Robert Hampton

Another visitor! Stay a while… stay forever!

10th May 2011

Night Kapp
Posted by at 6.03pm | No responses | Gay, Out and About

Artwork in KappI’m still not done – this is part 6! If you’ve just joined us, catch up by reading part 1, part 2, part 3, part 4 and part 5!

When the prospect of visiting Estonia was first mentioned, I will admit that the gay scene didn’t figure into my plans too much. If we were going to Berlin or Amsterdam, sure – but Tallinn? A small-ish Eastern European city? In a former Soviet state, no less?

Our guide book — which devoted two paragraphs out of 96 pages to gay and lesbian Tallinn — was not exactly enthusiastic either: “While attitudes to homosexuality in Tallinn are more relaxed than in fellow Baltic capitals Riga and Vilnius,” it cautioned, “they could hardly be described as enlightened.”

Naturally I studied the legal situation in this area before departure (wouldn’t it be nice not to have to worry about things like this?). Homosexuality only became legal in Estonia in 1992, but some progress was made and with that coveted EU membership in 2004 came some protections against discrimination. But in other ways the country lags behind: there is no recognition of same-sex partnerships, and much of Tallinn’s gay population prefers to keep things quiet and discreet.

Perhaps the most shocking development was when Andrew took advantage of the widely-available free wi-fi to fire up Grindr, which had trouble finding any “nearby buddies” closer than Helsinki – just a short fifty-mile ferry ride away.

Undeterred, on Wednesday night we headed out in search of Tallinn’s homosexual population. The city has a population of just over 400,000 – roughly the same size as Liverpool – but I wasn’t sure whether the size equivalence would translate into a similar gay scene.

The guide book, despite its warning, did point us towards the few gay bars to be found in the town centre. Separately, Andrew had done his own research and discovered Kapp (Estonian for “closet”, fact fans), which apparently has not long opened. It looked like a classy joint from the web site, so we headed there.

Photo of Kapp bar interiorInside it felt quite familiar. Really it could be any gay bar – slightly erotic photos on the walls, bar staff in tight jeans and vest, Lada Gaga on heavy rotation.

Kapp also serves food, so we had arrived relatively early to get something to eat, hence why the place looks empty in the photo here. Studying the food menu we ran into one tiny problem – it was entirely in Estonian with no English translation. I felt every bit the idiot abroad at this point, and eventually settled for one of the two things that was recognisable: a “KAPP’i Burger”, while Andrew went for “Fish’n’Chips”. Predictably we both opted for Saku to drink, having developed quite a taste for it by this point.

The food arrived quickly and was delicious, the burger being served with a good layer of melted cheese and a big bowl of chunky potato wedges. Andrew’s fish and chips looked equally yummy.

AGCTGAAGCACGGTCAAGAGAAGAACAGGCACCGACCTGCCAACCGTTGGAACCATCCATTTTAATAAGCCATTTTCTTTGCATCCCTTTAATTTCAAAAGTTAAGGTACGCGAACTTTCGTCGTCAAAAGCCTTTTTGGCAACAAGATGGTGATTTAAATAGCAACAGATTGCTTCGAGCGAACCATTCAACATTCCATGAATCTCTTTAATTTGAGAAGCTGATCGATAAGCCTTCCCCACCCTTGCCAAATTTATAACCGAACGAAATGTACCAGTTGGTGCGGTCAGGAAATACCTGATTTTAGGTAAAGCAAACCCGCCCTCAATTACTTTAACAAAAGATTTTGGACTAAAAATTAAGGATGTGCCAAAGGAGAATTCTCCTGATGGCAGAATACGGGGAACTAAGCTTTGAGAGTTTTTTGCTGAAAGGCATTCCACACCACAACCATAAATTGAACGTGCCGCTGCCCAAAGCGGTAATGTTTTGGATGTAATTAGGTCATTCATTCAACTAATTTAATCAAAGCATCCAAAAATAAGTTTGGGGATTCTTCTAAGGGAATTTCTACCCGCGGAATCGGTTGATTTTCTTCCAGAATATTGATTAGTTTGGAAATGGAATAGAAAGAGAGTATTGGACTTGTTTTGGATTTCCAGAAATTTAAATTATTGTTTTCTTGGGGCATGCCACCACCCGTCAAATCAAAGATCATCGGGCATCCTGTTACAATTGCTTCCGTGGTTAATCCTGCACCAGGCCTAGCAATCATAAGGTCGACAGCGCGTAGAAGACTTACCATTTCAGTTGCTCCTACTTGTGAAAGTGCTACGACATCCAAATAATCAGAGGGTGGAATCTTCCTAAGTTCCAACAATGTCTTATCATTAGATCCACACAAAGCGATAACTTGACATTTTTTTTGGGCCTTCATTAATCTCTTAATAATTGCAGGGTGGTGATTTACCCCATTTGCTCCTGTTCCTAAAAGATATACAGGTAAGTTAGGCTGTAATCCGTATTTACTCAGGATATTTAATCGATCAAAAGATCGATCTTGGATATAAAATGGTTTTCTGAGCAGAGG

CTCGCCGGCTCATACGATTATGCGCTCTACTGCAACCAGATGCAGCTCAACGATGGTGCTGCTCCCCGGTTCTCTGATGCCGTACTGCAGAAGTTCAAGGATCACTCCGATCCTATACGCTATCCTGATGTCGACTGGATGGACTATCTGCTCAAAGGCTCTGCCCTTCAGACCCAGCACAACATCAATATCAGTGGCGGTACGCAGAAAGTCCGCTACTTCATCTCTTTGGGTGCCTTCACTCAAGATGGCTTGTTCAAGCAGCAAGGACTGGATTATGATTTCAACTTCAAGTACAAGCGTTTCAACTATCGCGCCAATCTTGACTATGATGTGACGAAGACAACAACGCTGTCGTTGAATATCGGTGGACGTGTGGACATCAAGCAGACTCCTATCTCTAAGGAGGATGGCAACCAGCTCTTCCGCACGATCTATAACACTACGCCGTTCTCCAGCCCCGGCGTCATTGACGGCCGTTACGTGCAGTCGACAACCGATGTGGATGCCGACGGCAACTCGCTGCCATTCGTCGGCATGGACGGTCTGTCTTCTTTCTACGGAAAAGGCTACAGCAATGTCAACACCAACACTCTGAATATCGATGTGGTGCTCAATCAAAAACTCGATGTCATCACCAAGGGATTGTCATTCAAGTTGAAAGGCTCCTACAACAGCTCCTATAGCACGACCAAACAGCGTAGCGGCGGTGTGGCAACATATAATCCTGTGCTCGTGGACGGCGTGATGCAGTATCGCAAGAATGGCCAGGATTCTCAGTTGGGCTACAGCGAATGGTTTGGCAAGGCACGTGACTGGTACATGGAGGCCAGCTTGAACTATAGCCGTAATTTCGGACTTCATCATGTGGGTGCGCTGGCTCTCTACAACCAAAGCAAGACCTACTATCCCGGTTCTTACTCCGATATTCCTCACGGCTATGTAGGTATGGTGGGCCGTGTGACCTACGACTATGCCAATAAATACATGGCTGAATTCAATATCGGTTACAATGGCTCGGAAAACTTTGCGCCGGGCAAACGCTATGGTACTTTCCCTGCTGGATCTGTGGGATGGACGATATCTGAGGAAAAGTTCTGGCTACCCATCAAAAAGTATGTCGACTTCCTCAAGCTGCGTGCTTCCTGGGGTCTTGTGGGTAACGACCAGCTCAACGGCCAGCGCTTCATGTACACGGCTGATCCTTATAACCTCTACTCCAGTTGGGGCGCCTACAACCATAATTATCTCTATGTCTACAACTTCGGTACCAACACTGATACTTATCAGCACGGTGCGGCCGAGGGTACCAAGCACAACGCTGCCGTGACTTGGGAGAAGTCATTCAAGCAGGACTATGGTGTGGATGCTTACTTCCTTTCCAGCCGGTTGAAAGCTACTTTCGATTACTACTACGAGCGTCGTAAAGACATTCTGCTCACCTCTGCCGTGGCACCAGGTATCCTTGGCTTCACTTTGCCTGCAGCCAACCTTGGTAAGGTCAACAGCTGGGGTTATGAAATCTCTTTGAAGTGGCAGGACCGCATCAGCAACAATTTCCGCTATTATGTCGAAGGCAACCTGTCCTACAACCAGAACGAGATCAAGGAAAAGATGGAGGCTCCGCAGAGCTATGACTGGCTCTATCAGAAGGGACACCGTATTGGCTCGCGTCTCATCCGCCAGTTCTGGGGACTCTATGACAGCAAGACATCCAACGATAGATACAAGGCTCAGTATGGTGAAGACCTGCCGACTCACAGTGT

After a couple more drinks, it was still quite quiet, so we decided to move on and visit another bar. X-Baar was described as, “the best place to find out about the local gay scene,” so we went there.

There was one small problem – we couldn’t find it. The bar’s web site gave the address as 1 Tatari Street and provided a map. We found the street easily enough, but there was no sign of the bar, just a café, a sex shop (which appeared to cater mainly to the yucky boy-girl kind) and what appeared to be a hookah bar. We wandered up and down for half an hour in case we’d missed it, while Andrew tried to steal free wi-fi from one of the local businesses to get Google Maps working.

Eventually we admitted defeat and headed to Sauna 1, a different address which the guide book gave us for X-Baar. No sign of it here either. We did find Angels, a gay nightclub, which appeared to be completely closed. We eventually admitted defeat and headed back to Kapp.

As a footnote, after returning home I did a bit of digging (well, five minutes on Google) and discovered Tallinn Gaymap, a site which would have been useful to us had we known about it at the time. It identified that X-Baar is on Tatari Street, but the entrance is tucked away around the corner, in a yard behind a 24-hour food stand. Oh well.

The good news was that, in the hour or so that we had been away, Kapp had come to life. It was packed with people, there was happy chatter and a convivial atmosphere. We settled down next to a wall which seemed to be covered entirely in photos from Dieux du Stade collections, and enjoyed a few more drinks while we took in the atmosphere. Even Grindr managed to find someone local – albeit 1,400 feet away.

Andrew took this picture quite late on in the evening. Well, I assume that’s the case – I can’t actually remember posing for it. I do remember being very impressed by the interior decor, however!

Me and Andrew in Kapp

So that was our tour (if you can call it that) of Tallinn’s gay scene. Let’s face it, no-one goes to Estonia for its gay nightlife, but there’s activity there if you want it. It’s a shame that X-Baar seemed so tucked away, and I hope that in future Kapp’s example will be followed, and the gay community will stand up and be counted.

It was a great way to round off our stay, as tomorrow morning we would be going home.

To be continued… (that’s right, I’m still not finished)

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